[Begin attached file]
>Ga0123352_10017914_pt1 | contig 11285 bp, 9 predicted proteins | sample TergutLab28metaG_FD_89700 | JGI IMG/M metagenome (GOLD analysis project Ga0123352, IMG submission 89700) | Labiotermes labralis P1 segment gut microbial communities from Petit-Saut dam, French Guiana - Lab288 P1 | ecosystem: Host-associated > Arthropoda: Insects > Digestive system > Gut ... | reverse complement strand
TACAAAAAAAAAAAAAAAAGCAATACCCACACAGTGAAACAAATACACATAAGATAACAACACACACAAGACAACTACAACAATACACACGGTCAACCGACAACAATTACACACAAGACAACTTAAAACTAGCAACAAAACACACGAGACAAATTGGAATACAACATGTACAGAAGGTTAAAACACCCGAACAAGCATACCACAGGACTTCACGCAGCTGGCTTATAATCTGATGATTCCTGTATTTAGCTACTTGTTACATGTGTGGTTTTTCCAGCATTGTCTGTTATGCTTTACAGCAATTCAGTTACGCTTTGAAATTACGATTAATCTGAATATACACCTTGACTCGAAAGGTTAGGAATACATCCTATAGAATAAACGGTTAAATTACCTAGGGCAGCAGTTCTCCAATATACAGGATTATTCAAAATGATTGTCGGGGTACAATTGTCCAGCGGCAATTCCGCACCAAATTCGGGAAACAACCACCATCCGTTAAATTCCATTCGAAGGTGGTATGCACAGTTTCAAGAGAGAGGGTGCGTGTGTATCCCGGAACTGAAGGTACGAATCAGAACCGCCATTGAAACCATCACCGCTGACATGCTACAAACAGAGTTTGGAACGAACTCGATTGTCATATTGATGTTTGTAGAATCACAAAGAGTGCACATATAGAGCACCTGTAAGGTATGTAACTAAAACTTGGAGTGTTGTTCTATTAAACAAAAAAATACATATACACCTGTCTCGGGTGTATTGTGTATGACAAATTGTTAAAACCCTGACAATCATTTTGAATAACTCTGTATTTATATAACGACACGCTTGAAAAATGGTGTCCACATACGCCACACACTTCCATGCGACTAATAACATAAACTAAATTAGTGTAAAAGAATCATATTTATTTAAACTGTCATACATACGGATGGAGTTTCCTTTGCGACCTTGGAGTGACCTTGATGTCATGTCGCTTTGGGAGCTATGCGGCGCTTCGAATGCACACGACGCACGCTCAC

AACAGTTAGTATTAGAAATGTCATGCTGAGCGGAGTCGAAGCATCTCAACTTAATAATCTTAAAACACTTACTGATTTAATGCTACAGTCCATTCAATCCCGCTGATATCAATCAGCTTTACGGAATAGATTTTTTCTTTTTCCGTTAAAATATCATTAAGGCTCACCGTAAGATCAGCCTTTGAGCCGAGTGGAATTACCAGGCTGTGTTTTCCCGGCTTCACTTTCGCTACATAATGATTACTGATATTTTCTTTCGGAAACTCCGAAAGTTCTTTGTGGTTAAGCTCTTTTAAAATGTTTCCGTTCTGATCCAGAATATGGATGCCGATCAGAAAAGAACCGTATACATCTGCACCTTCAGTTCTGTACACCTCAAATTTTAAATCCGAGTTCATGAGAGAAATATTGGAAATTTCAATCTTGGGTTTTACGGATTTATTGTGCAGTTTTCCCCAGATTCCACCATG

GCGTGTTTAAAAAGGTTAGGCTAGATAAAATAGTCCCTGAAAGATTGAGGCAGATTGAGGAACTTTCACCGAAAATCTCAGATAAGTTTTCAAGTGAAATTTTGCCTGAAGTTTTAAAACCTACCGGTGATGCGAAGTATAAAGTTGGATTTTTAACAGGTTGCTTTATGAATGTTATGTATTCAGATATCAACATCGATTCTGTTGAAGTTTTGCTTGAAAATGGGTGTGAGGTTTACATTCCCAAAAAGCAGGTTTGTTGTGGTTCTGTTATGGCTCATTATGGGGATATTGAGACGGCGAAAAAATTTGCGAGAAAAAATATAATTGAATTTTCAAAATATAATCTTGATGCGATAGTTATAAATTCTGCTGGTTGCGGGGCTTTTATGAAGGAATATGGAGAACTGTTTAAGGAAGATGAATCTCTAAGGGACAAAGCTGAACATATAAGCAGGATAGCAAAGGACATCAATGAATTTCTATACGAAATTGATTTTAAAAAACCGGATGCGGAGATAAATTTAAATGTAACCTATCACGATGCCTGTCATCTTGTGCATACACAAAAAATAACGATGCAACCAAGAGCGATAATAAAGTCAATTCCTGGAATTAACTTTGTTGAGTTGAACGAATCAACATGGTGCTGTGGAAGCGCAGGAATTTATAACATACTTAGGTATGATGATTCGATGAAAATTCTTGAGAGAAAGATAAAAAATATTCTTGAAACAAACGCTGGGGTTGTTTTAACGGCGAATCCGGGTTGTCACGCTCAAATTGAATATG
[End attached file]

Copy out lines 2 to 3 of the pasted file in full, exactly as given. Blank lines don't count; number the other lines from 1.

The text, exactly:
TACAAAAAAAAAAAAAAAAGCAATACCCACACAGTGAAACAAATACACATAAGATAACAACACACACAAGACAACTACAACAATACACACGGTCAACCGACAACAATTACACACAAGACAACTTAAAACTAGCAACAAAACACACGAGACAAATTGGAATACAACATGTACAGAAGGTTAAAACACCCGAACAAGCATACCACAGGACTTCACGCAGCTGGCTTATAATCTGATGATTCCTGTATTTAGCTACTTGTTACATGTGTGGTTTTTCCAGCATTGTCTGTTATGCTTTACAGCAATTCAGTTACGCTTTGAAATTACGATTAATCTGAATATACACCTTGACTCGAAAGGTTAGGAATACATCCTATAGAATAAACGGTTAAATTACCTAGGGCAGCAGTTCTCCAATATACAGGATTATTCAAAATGATTGTCGGGGTACAATTGTCCAGCGGCAATTCCGCACCAAATTCGGGAAACAACCACCATCCGTTAAATTCCATTCGAAGGTGGTATGCACAGTTTCAAGAGAGAGGGTGCGTGTGTATCCCGGAACTGAAGGTACGAATCAGAACCGCCATTGAAACCATCACCGCTGACATGCTACAAACAGAGTTTGGAACGAACTCGATTGTCATATTGATGTTTGTAGAATCACAAAGAGTGCACATATAGAGCACCTGTAAGGTATGTAACTAAAACTTGGAGTGTTGTTCTATTAAACAAAAAAATACATATACACCTGTCTCGGGTGTATTGTGTATGACAAATTGTTAAAACCCTGACAATCATTTTGAATAACTCTGTATTTATATAACGACACGCTTGAAAAATGGTGTCCACATACGCCACACACTTCCATGCGACTAATAACATAAACTAAATTAGTGTAAAAGAATCATATTTATTTAAACTGTCATACATACGGATGGAGTTTCCTTTGCGACCTTGGAGTGACCTTGATGTCATGTCGCTTTGGGAGCTATGCGGCGCTTCGAATGCACACGACGCACGCTCAC

AACAGTTAGTATTAGAAATGTCATGCTGAGCGGAGTCGAAGCATCTCAACTTAATAATCTTAAAACACTTACTGATTTAATGCTACAGTCCATTCAATCCCGCTGATATCAATCAGCTTTACGGAATAGATTTTTTCTTTTTCCGTTAAAATATCATTAAGGCTCACCGTAAGATCAGCCTTTGAGCCGAGTGGAATTACCAGGCTGTGTTTTCCCGGCTTCACTTTCGCTACATAATGATTACTGATATTTTCTTTCGGAAACTCCGAAAGTTCTTTGTGGTTAAGCTCTTTTAAAATGTTTCCGTTCTGATCCAGAATATGGATGCCGATCAGAAAAGAACCGTATACATCTGCACCTTCAGTTCTGTACACCTCAAATTTTAAATCCGAGTTCATGAGAGAAATATTGGAAATTTCAATCTTGGGTTTTACGGATTTATTGTGCAGTTTTCCCCAGATTCCACCATG